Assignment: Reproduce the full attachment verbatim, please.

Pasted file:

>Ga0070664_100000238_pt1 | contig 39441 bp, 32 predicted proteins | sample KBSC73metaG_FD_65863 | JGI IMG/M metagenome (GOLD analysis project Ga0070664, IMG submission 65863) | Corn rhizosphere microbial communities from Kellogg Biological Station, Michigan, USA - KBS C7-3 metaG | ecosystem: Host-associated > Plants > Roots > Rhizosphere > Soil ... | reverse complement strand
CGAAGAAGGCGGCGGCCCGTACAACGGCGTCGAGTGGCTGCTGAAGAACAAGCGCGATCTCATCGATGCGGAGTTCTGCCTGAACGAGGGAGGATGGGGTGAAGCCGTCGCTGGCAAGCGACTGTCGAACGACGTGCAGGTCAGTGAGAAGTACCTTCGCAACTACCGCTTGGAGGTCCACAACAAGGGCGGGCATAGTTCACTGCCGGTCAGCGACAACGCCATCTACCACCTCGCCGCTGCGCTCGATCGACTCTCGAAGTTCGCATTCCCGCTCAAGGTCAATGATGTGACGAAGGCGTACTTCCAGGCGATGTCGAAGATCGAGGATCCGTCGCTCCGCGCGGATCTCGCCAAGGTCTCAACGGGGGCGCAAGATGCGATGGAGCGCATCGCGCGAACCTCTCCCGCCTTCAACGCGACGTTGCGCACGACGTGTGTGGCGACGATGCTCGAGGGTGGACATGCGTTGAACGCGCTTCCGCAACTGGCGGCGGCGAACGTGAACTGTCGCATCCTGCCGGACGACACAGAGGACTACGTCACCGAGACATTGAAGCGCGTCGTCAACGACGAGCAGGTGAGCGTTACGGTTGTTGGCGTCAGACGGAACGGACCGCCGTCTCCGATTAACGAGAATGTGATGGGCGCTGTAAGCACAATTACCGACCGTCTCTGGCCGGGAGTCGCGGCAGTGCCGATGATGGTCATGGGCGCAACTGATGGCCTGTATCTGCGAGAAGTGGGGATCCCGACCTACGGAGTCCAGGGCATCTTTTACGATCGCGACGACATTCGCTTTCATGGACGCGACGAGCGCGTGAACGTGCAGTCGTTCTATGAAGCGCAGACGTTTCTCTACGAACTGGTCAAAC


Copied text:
>Ga0070664_100000238_pt1 | contig 39441 bp, 32 predicted proteins | sample KBSC73metaG_FD_65863 | JGI IMG/M metagenome (GOLD analysis project Ga0070664, IMG submission 65863) | Corn rhizosphere microbial communities from Kellogg Biological Station, Michigan, USA - KBS C7-3 metaG | ecosystem: Host-associated > Plants > Roots > Rhizosphere > Soil ... | reverse complement strand
CGAAGAAGGCGGCGGCCCGTACAACGGCGTCGAGTGGCTGCTGAAGAACAAGCGCGATCTCATCGATGCGGAGTTCTGCCTGAACGAGGGAGGATGGGGTGAAGCCGTCGCTGGCAAGCGACTGTCGAACGACGTGCAGGTCAGTGAGAAGTACCTTCGCAACTACCGCTTGGAGGTCCACAACAAGGGCGGGCATAGTTCACTGCCGGTCAGCGACAACGCCATCTACCACCTCGCCGCTGCGCTCGATCGACTCTCGAAGTTCGCATTCCCGCTCAAGGTCAATGATGTGACGAAGGCGTACTTCCAGGCGATGTCGAAGATCGAGGATCCGTCGCTCCGCGCGGATCTCGCCAAGGTCTCAACGGGGGCGCAAGATGCGATGGAGCGCATCGCGCGAACCTCTCCCGCCTTCAACGCGACGTTGCGCACGACGTGTGTGGCGACGATGCTCGAGGGTGGACATGCGTTGAACGCGCTTCCGCAACTGGCGGCGGCGAACGTGAACTGTCGCATCCTGCCGGACGACACAGAGGACTACGTCACCGAGACATTGAAGCGCGTCGTCAACGACGAGCAGGTGAGCGTTACGGTTGTTGGCGTCAGACGGAACGGACCGCCGTCTCCGATTAACGAGAATGTGATGGGCGCTGTAAGCACAATTACCGACCGTCTCTGGCCGGGAGTCGCGGCAGTGCCGATGATGGTCATGGGCGCAACTGATGGCCTGTATCTGCGAGAAGTGGGGATCCCGACCTACGGAGTCCAGGGCATCTTTTACGATCGCGACGACATTCGCTTTCATGGACGCGACGAGCGCGTGAACGTGCAGTCGTTCTATGAAGCGCAGACGTTTCTCTACGAACTGGTCAAAC